7. Gaspumpchas

    Price is right for now anyway, but where to start–need a knowledgable person to look at it.Usual rustang stuff–inner rockers, dirt floor damage, that awful quarter panel attempt at fix- cowl plenum, then off to the easy stuff like the floors. no pics of the underbelly. if the doors wont open and close you got issues with the inner rockers. Looker over good! Good luck , caveat emptor.\
    Cheers
    GPC

    Like 1
  8. STEVEN VISEK

    It all comes down to how much rust there is and where it is. I could be a great project for folks who aren’t concerned about originality or matching numbers. Or if the rust is bad it could be a parts car. Hard to tell. I do like the bench seat. I have a ’66 hardtop and would love a bench!

  9. Bob McK Member

    The wheels look like this has been sitting in muddy water.

    Like 1
  10. S Craig MacDonald

    Lots of things don’t add up here. If it was originally a 6 cyl. it would have 4-lug wheels. This has 5-lug. OK, maybe the axle swap was done at the same time, but you’d think that would be mentioned. It’s at least as expensive and complicated as the engine swap. The interior is a mix of “Pony” and base models. The engine bay is missing some key pieces like the tower braces….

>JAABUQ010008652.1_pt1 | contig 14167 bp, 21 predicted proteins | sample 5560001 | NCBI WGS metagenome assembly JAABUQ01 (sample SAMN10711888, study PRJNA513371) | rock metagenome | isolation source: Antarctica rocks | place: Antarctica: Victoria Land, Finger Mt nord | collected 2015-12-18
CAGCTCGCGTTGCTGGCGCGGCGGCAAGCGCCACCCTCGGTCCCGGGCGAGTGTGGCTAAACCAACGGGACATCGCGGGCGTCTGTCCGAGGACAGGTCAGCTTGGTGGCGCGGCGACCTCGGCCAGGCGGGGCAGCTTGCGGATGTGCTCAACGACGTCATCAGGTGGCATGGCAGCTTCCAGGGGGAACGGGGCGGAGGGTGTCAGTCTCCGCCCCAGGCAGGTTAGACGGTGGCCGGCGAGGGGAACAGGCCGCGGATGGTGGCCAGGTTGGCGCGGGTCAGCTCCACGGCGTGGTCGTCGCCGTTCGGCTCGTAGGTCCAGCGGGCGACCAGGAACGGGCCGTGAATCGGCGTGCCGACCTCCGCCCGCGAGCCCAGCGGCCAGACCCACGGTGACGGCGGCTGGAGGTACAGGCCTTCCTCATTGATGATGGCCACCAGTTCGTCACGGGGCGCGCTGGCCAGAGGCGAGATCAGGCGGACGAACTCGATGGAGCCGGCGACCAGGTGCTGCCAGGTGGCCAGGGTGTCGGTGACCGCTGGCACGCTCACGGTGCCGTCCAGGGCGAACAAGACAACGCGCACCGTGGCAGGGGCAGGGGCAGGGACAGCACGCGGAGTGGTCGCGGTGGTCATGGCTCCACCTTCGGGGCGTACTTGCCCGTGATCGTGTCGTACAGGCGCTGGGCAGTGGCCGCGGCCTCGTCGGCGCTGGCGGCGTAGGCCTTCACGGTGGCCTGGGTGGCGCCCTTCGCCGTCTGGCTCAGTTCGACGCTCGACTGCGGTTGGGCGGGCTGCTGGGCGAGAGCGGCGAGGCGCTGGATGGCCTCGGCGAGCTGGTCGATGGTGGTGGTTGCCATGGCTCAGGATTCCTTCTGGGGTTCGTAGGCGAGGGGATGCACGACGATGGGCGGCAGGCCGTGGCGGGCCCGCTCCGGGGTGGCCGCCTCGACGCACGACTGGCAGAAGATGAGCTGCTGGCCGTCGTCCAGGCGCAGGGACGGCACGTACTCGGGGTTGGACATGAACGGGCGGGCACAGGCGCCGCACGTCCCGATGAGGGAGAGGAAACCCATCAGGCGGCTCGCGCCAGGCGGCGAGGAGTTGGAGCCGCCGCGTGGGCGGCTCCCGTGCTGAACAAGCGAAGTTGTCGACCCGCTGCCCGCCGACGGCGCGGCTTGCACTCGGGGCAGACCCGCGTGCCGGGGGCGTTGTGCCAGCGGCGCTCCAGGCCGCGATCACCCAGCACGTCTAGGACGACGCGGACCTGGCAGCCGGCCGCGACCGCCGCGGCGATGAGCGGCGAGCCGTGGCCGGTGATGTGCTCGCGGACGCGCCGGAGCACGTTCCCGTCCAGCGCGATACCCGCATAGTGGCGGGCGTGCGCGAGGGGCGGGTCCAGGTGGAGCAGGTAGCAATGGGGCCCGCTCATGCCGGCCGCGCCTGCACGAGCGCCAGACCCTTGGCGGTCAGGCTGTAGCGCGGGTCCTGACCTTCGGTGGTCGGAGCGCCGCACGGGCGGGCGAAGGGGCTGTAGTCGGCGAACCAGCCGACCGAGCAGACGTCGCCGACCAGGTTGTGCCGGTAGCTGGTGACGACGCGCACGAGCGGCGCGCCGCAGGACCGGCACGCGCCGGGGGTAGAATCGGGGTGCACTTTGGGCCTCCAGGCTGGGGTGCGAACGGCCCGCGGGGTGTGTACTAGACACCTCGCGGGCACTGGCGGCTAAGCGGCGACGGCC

This is scary and going to be a pricey project.

    • Mikey8

      They had to change front spindles and tear end. Not hard to do but it would also make me look at it closer.

  11. Hotroddaddy

    I would let that pony gallop (or be towed) into someone else’s corrall!

  12. bobhess bobhess Member

    This one didn’t get near a barn for a long, long time…. Like the man said, open the gate and let it roll.